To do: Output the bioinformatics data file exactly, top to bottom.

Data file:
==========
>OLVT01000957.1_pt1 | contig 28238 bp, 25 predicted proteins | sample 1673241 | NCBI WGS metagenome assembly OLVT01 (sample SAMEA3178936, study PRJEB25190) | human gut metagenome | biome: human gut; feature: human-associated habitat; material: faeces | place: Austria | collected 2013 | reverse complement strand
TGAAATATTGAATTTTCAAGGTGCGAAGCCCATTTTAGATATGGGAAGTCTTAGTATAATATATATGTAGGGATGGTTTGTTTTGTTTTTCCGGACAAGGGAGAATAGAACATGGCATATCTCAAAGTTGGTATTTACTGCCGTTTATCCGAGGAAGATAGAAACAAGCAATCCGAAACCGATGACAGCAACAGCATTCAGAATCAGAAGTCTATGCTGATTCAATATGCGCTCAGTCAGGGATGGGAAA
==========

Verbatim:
>OLVT01000957.1_pt1 | contig 28238 bp, 25 predicted proteins | sample 1673241 | NCBI WGS metagenome assembly OLVT01 (sample SAMEA3178936, study PRJEB25190) | human gut metagenome | biome: human gut; feature: human-associated habitat; material: faeces | place: Austria | collected 2013 | reverse complement strand
TGAAATATTGAATTTTCAAGGTGCGAAGCCCATTTTAGATATGGGAAGTCTTAGTATAATATATATGTAGGGATGGTTTGTTTTGTTTTTCCGGACAAGGGAGAATAGAACATGGCATATCTCAAAGTTGGTATTTACTGCCGTTTATCCGAGGAAGATAGAAACAAGCAATCCGAAACCGATGACAGCAACAGCATTCAGAATCAGAAGTCTATGCTGATTCAATATGCGCTCAGTCAGGGATGGGAAA